Tuesday 4 January 2011
Dancing With Myself: STEPHEN JONES interviews STEPHEN JONES
Christmas has 12 days, or so they say. Dark Valentine are running a short series of 12 stories, starting with A PARTRIDGE IN A PEAR TREE and finishing in three days time with TWELVE DRUMMERS DRUMMING (I think, unless it's twelve Lords-A-Leaping). I'm late in on things as I've been away, but the two I've read so far by Paul Brazill and Cormac Brown have been well worth the effort.
To delcare my vested interest, I put together the story for Eleven Pipers Piping, which should go up tomorrow.
And to today's interview, here's Spephen Jones.
If I were to sift through all your interviews and podcasts and whatever, I could probably rig together a somewhat cogent ‘top 10’ kind of list of yours—your favorite books, movies, songs, all that. The ones that matter, and keep on mattering. However—and I know this because I’ve done some interviews myself—aren’t you always walking away after that last period’s been dropped, after it would be awkward to call up whoever just interviewed you, aren’t you always just then thinking of that one title that, as far as you’re concerned, doesn’t just characterize you, but summarizes you? A clutch of titles that you feel you’ve betrayed by not mentioning them, and only wish you could finally maybe say somewhere?
Dorothy Allison’s Bastard Out of Carolina. Rosanne Cash’s “Seven Year Ache.” That Heaven Can Wait with Warren Beatty.
Thought that was just a Meatloaf title. Anyway, next: Say you’re seventeen, living in Colorado Springs, going to this high school on the Air Force Academy, where you’re a “Cadet,” as unlikely as that seems. Granted, most days will probably be like this: get to school in some bad-idea kind of way, get caught lobbing ice onto the superintendent’s head, fall down in English class, forget to come back for lunch for a couple of periods—all the usual stuff that you can really say just with “seventeen.” Only thing that’s maybe not included in that word is the amount of hackysack you and your friend Paul play. “Paul,” I mean. And the amount of brownie mix and saltines you eat after school. That’s the regular routine. But routines are only ever finally interesting when they’re deviated from, wouldn’t you say? Now, getting to the question here: Was your and Paul’s routine ever broken, say, by a real live true actual monkey wondering out of the trees of the Air Force Academy one day?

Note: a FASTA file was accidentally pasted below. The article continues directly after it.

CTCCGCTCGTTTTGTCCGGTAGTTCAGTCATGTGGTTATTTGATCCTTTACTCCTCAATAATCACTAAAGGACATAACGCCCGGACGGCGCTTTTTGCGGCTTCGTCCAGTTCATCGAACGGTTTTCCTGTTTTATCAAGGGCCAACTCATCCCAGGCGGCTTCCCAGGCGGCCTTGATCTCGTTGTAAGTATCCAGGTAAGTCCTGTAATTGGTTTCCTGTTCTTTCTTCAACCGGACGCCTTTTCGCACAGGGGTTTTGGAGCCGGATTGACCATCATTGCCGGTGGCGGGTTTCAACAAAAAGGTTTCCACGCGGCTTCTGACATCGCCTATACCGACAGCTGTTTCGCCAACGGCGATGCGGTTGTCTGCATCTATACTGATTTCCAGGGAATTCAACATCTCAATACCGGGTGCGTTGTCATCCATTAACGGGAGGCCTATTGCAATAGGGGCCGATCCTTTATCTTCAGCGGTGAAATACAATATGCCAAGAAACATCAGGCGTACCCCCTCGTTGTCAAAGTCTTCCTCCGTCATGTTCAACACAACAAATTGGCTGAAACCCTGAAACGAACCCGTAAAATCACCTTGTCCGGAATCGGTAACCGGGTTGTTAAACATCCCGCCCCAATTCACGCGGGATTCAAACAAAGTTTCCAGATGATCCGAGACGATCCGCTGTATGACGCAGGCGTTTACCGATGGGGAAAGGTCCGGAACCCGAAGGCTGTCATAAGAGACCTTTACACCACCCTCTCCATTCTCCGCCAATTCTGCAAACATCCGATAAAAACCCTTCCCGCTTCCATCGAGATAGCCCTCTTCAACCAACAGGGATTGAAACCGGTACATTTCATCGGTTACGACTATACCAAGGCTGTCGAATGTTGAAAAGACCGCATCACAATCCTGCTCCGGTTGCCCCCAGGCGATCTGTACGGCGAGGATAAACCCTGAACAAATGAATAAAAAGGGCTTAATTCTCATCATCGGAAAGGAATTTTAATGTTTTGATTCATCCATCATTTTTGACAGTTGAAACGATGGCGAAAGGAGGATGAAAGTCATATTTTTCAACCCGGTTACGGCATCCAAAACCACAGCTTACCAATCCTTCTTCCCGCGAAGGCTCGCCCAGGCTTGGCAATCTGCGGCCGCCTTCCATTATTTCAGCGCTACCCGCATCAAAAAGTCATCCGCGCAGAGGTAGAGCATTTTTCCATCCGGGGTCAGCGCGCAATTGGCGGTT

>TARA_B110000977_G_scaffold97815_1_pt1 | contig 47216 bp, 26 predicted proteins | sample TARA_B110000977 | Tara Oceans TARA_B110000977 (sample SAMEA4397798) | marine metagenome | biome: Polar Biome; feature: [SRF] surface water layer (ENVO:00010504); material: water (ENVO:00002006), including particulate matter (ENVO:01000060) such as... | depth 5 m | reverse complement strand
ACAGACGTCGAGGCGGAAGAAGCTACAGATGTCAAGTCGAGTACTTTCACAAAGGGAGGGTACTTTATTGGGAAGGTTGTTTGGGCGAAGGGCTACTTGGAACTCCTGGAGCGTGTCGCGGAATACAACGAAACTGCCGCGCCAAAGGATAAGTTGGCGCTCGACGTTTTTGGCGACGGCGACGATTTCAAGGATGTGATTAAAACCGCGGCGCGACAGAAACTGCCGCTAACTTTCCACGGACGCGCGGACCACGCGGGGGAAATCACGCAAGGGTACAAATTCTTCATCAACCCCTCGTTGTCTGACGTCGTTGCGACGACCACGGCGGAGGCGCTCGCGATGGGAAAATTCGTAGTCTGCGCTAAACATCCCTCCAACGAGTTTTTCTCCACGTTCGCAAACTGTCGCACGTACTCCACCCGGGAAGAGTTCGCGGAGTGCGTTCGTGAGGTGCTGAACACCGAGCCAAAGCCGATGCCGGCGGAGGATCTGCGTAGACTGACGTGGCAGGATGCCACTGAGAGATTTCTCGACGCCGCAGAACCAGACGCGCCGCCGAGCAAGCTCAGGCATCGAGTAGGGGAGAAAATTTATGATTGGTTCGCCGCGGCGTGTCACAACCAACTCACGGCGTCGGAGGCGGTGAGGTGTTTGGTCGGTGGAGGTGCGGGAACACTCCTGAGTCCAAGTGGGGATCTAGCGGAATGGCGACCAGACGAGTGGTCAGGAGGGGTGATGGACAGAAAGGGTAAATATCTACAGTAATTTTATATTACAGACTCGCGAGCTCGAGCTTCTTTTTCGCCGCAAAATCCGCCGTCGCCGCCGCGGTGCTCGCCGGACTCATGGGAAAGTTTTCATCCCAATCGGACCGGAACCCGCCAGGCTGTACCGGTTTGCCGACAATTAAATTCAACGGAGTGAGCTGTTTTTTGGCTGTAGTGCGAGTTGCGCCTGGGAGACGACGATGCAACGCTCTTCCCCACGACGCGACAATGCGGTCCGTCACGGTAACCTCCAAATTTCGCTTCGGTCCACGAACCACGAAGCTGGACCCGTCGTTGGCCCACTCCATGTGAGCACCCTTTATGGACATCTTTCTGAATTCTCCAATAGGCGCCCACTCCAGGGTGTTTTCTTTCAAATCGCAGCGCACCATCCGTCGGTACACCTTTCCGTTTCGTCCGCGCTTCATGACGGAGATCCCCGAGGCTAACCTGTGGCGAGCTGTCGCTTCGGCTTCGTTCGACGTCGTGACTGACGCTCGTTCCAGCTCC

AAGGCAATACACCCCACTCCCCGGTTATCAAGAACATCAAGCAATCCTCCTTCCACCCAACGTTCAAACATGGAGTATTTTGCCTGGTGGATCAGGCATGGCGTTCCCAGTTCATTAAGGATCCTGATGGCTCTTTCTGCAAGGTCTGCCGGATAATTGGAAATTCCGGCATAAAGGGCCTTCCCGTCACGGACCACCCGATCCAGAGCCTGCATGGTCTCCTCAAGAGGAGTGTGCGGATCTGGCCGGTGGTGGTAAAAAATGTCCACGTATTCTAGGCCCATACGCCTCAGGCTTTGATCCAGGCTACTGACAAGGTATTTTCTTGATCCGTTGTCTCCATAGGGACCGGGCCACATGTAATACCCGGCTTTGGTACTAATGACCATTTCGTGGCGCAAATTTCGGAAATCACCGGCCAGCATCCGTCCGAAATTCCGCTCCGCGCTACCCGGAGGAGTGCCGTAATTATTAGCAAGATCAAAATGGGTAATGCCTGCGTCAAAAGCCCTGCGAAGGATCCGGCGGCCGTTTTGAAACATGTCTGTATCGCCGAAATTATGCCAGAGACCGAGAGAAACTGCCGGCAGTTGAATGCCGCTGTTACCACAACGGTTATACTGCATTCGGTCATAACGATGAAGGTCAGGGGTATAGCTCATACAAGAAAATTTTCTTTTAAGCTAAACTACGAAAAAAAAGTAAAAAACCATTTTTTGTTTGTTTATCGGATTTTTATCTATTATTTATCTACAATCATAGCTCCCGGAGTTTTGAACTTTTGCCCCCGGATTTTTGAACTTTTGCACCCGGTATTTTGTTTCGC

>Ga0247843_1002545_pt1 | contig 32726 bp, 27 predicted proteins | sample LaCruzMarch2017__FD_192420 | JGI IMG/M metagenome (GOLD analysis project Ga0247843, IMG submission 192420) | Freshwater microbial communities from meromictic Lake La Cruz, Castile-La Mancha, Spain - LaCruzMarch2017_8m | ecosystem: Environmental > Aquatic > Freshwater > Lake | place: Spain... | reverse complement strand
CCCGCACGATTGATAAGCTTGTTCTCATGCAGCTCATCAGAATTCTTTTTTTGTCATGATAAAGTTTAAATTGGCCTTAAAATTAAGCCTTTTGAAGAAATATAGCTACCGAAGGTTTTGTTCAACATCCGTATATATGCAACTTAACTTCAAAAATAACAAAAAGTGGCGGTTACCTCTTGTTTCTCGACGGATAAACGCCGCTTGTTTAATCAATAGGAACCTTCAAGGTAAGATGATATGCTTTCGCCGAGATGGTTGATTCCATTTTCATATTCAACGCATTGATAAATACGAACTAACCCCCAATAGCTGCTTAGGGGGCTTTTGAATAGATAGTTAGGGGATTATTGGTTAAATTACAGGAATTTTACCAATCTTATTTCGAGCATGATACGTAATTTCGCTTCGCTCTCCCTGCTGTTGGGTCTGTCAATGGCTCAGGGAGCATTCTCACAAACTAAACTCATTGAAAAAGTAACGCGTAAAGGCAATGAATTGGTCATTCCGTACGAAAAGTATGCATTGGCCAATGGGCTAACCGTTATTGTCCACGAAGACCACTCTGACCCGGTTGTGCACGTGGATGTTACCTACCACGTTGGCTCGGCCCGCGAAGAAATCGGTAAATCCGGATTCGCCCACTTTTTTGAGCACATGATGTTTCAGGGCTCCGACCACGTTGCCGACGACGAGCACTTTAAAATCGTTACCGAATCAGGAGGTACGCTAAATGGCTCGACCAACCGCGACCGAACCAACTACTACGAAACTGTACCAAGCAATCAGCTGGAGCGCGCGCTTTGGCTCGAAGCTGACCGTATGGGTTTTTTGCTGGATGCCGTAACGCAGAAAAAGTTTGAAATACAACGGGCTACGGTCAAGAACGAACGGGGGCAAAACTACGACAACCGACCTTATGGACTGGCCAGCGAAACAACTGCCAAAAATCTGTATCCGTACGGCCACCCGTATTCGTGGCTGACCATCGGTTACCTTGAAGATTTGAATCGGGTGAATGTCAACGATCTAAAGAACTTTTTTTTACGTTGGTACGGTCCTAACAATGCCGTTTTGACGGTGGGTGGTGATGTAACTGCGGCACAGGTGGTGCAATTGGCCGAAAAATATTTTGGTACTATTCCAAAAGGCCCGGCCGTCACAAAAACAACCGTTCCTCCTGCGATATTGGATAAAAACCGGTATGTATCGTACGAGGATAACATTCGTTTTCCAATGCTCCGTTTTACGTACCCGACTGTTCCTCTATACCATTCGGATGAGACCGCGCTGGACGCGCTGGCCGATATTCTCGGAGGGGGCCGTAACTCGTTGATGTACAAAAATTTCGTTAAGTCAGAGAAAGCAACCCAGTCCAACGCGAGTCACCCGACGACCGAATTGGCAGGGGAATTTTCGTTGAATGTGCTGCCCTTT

Check. And now another, but from further back, if you can. Apparently, when you were, I don’t know, I’m thinking it must have been eleven, or twelve, some impressionable age like that, there was this little store by the trailer park, call it “Pecan Grove” if you want, and, whenever your mom was going to town and you were along for the ride, you’d get to stop there, drop a quarter or so, come out with a comic book. One day you came out with Secret Wars #3, wasn’t it? The one where the Hulk’s holding up a whole mountain? Could have been #4, I guess. Anyway, seeing that, you were of course hooked, were asking to ride along to town each time, and—correct me if I’m wrong—but didn’t there come a time in this cycle of wishful identification where you could often be found outside during a lightning storm, holding up various metal rods? Not because you wanted to die, nothing dramaticlike that, but because you wanted an origin story. You knew that all fantastic accidents had the potential to make you into a superhero, right? If, like, say, Longshot, your intentions were pure. If you were promising to use your powers for good.
You have to squint to hold a rod straight up in the rain.
Great, thanks. Okay . . . like everybody, I’m sure that you’re squirreling away Sky Malls around your place, with all the stuff circled that you’re going to buy someday when you’re super-rich—all the stuff that’s so, so perfect, stuff you couldn’t even have dreamed of if given a notebook and ten years. And, like the superhero stuff, I’m sure you’ve even made secret deals that, if that cash ship comes in, you’ll not be one of those rich people who buys BMWs and all that, at least not while there’s people starving on the streets. We all think we’re good like that, of course. Until we’re standing on the BMW lot, anyway. But, baby steps , right? Let’s take it small, at first. Say Spielberg and Lucas get in an ego-driven, very public bidding war over rights to one of your books, and it’s selling better than Dan Brown and Stephenie Meyer’s lovechild’s memoir as-told-to Oprah anyway, meaning your Chunky Soup days are over, if you want to them be. Every meal, now, you can eat just any-anywhere you want. What three places would you hit the most, you think?
Red Lobster, Panda Express, and Jimmy John’s.